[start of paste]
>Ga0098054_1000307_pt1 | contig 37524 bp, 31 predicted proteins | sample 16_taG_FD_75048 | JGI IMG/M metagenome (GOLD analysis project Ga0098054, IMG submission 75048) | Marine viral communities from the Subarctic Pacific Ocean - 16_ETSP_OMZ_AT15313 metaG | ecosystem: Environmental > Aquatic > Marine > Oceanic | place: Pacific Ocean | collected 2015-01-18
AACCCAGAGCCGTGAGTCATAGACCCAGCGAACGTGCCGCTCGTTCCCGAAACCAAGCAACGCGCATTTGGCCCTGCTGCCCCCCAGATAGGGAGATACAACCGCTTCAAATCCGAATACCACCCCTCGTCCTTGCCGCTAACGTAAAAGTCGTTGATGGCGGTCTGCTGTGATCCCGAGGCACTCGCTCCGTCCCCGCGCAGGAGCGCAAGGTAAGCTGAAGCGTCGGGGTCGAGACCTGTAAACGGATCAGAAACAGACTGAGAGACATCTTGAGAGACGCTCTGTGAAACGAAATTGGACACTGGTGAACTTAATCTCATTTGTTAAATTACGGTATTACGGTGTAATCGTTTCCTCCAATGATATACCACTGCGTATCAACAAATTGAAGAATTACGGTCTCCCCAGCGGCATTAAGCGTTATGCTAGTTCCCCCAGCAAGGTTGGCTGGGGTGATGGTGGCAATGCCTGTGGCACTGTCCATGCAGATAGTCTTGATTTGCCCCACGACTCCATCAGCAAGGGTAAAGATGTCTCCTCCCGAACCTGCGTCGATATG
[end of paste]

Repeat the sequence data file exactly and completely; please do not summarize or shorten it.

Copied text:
>Ga0098054_1000307_pt1 | contig 37524 bp, 31 predicted proteins | sample 16_taG_FD_75048 | JGI IMG/M metagenome (GOLD analysis project Ga0098054, IMG submission 75048) | Marine viral communities from the Subarctic Pacific Ocean - 16_ETSP_OMZ_AT15313 metaG | ecosystem: Environmental > Aquatic > Marine > Oceanic | place: Pacific Ocean | collected 2015-01-18
AACCCAGAGCCGTGAGTCATAGACCCAGCGAACGTGCCGCTCGTTCCCGAAACCAAGCAACGCGCATTTGGCCCTGCTGCCCCCCAGATAGGGAGATACAACCGCTTCAAATCCGAATACCACCCCTCGTCCTTGCCGCTAACGTAAAAGTCGTTGATGGCGGTCTGCTGTGATCCCGAGGCACTCGCTCCGTCCCCGCGCAGGAGCGCAAGGTAAGCTGAAGCGTCGGGGTCGAGACCTGTAAACGGATCAGAAACAGACTGAGAGACATCTTGAGAGACGCTCTGTGAAACGAAATTGGACACTGGTGAACTTAATCTCATTTGTTAAATTACGGTATTACGGTGTAATCGTTTCCTCCAATGATATACCACTGCGTATCAACAAATTGAAGAATTACGGTCTCCCCAGCGGCATTAAGCGTTATGCTAGTTCCCCCAGCAAGGTTGGCTGGGGTGATGGTGGCAATGCCTGTGGCACTGTCCATGCAGATAGTCTTGATTTGCCCCACGACTCCATCAGCAAGGGTAAAGATGTCTCCTCCCGAACCTGCGTCGATATG